“As wild as the Colorado and as warm as Costa Rica.”
Since 2013, patrons have been coasting and whipping down the Chattahoochee River at speeds that adhere to all comfort levels. With the help of modern updates and the removal of out-of-commission dams, locals and travelers alike can experience the river in a whole new light: by taking on rapids, getting a view of Phenix City and downtown Columbus, Georgia — and all with the help of an experienced guide.
The project has been a joint venture between the two cities, which helped put the infrastructure into place, and rafting company Whitewater Express — hand-picked to help turn the river into a recreational setting.
Adventurers can choose just how intense a rapids course they’d like to take on. Earlier in the day, when the river is far calmer, there is a mild, classic trip. That means water is passing along the 2.5-mile course at about 800 cubic meters per second, says Ben Hatchet, director of operations for Whitewater Express.
“It’s a good introduction to whitewater rafting, ” he says. “There’s a lower water level, but still has some nice features. This course gives the full experience.”
Overall, the river features class II to class VI+ rapids, offering a wide range of thrill levels for guests.
For the more daring, the challenge course can be taken on throughout the latter half of the day. By working with Georgia Power, which releases the dam each afternoon, water levels will go up to around 13, 000 cubic meters per second — creating serious rapids and a more intense rafting course.
Heavy rain can intensify the rapids, as can Georgia Power if it releases more water to power more cooling in the summer.
“The challenge course is a lot more intense. What’s really cool about it is it’s a man-made river. I can compare the river to Colorado — you’re still getting the experience of the high waters and the big waves, but without some of the consequences that the other rivers pose.”
Because the Chattahoochee hosts a man-made course, the river was designed to let people float down the river calmly, should they fall out of a raft.
Each wave, every dip, was put into place by poured concrete under the river, says economic development manager for Phenix City, Shaun Culligan. McLaughlin Whitewater Design Group — the same folks who made the 1996 Olympic canoeing course on the Ocoee River — designed, tested, then created the course. Culligan says this was done by diverting water to one side of the river, letting concrete cure, then repeating the process on the other side.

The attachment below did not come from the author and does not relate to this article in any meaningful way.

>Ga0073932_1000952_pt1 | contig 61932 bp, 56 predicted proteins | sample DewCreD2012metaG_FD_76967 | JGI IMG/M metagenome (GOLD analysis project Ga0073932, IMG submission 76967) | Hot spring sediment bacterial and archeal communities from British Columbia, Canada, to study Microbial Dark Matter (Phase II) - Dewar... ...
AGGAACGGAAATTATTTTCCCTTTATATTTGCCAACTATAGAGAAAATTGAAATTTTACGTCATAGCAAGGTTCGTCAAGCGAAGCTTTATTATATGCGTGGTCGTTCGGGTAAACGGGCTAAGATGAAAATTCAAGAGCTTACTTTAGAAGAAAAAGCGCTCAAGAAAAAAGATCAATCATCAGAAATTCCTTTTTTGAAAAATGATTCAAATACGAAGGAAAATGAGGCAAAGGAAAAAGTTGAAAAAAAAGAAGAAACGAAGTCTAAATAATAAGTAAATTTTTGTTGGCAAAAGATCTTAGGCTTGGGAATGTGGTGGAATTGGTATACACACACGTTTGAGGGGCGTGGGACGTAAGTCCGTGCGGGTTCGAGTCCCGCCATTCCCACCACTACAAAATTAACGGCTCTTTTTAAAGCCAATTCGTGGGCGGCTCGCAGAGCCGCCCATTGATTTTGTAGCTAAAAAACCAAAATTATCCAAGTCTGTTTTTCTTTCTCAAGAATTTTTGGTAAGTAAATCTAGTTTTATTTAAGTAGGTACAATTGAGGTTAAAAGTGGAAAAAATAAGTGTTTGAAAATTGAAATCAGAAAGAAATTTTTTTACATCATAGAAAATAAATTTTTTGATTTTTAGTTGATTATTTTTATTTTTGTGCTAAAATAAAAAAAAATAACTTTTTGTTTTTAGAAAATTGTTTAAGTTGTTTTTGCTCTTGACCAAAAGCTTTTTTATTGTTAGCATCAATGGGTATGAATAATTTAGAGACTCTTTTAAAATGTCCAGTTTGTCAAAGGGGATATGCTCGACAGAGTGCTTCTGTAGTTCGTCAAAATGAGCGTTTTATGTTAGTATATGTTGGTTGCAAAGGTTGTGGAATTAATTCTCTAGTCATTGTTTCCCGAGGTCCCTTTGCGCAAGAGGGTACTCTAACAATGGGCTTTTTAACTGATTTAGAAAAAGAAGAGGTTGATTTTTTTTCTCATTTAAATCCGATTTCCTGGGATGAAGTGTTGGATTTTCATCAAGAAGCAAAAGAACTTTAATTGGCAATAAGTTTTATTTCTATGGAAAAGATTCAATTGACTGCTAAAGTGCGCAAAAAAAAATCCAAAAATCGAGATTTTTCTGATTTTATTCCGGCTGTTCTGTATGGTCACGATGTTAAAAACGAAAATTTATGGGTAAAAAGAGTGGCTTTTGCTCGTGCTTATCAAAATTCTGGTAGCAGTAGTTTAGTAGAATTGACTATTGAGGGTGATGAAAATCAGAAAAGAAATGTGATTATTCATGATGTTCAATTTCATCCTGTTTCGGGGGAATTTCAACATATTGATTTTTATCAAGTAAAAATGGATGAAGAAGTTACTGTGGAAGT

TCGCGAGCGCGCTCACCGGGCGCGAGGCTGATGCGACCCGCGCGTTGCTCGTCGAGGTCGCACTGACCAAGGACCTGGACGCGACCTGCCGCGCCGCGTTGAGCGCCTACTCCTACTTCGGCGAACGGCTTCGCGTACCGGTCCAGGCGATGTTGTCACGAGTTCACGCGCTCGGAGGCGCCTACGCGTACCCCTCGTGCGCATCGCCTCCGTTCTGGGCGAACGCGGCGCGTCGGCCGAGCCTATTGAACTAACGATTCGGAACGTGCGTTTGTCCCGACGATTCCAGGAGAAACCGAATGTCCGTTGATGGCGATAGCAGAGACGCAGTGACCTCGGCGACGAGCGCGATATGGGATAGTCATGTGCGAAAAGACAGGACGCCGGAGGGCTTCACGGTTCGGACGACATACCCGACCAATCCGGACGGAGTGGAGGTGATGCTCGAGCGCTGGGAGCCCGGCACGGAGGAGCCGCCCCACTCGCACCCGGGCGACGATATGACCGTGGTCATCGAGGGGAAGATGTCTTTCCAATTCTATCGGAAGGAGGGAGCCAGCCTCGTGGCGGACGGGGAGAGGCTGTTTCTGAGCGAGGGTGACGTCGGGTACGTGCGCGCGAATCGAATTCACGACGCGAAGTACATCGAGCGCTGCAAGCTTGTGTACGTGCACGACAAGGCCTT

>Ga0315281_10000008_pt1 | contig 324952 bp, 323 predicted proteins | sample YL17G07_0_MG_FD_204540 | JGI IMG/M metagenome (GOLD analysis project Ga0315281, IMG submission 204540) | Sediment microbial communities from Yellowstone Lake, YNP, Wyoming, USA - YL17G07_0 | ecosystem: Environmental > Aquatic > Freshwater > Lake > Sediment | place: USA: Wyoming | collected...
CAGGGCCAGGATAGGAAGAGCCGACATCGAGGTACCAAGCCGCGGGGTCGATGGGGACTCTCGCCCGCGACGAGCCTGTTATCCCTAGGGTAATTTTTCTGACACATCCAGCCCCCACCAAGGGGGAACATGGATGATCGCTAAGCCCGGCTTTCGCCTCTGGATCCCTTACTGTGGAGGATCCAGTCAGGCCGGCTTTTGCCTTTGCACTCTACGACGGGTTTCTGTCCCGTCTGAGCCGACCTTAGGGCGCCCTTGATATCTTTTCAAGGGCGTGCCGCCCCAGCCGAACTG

The result? An incredible recreational spot, that poses few of the dangers of its natural counterparts.
“That’s really important; you want it to be a safe river.”
In addition, the Phenix City course — with its sister launch spot in Columbus — offers unique features like a chance to raft in an urban setting. Visitors enjoy the river walk, concert venues and events like food truck gatherings, Culligan says.
“It’s opened up a ton of possibilities. It’s given us an opportunity to bring more development to the riverfront, ” Culligan adds. “There’s this beautiful river flowing between you, there are so many opportunities for people to hang out and float while a concert is going on.
“It’s splitting two downtowns, that’s not an experience you’re going to get out in the wilderness. This is such a cool project.”
Though putting a whitewater course on the Chattahoochee had been discussed for decades, Culligan says, the $32 million project was carried out through support of local business owners, city officials and a very interested public.
“It’s two states, two cities and multiple public and private entities that all went into this. It’s one of those things, when you see the list of all the people that had something to do with this, it’s mind-blowing.”
That work, however, has paid off, and then some. Not only has the course brought through more than 100, 000 rafting guests, including locals and travelers, they’ve done so without a serious incident, Hatchet says.
With the help of a man-made course, Whitewater Express promotes safety by having guests wear helmets and lifejackets, as well as learning what to do in various scenarios — before they ever climb in a raft. Wet suits are also available (at no extra charge) to keep guests warm in colder conditions. In addition, the company offers safety courses to the public so that guests can paddle board or canoe down the Chattahoochee on their own schedules.
In the case of rising waters, an alarm will sound 15 minutes before levels start to go up, Hatchet says. Or, should there be a flood, there is a water height cutoff to ensure maximum safety.
Since the course opened in May of 2013, it has been listed by USA Today as one of the “Top 12 Greatest Man-Made Adventures on the Planet.”
As the longest urban whitewater course in the U.S., the adventure has not only attracted new tourism for Phenix City, it’s provided a fun activity for those who live near and far.
“I love giving people that experience
of whitewater for the first time. And knowing they’re going to keep telling that story over and over again, ” Hatchet says of his daily ability to share his passion with others. “I just couldn’t see another career where I could give people that experience constantly.”
Whitewater Express is open year-round. For more information, go to WhitewaterExpress.com or call 1-800-676-7238.
Bethaney Wallace is a freelance contributor to Business Alabama. She lives in Phenix City.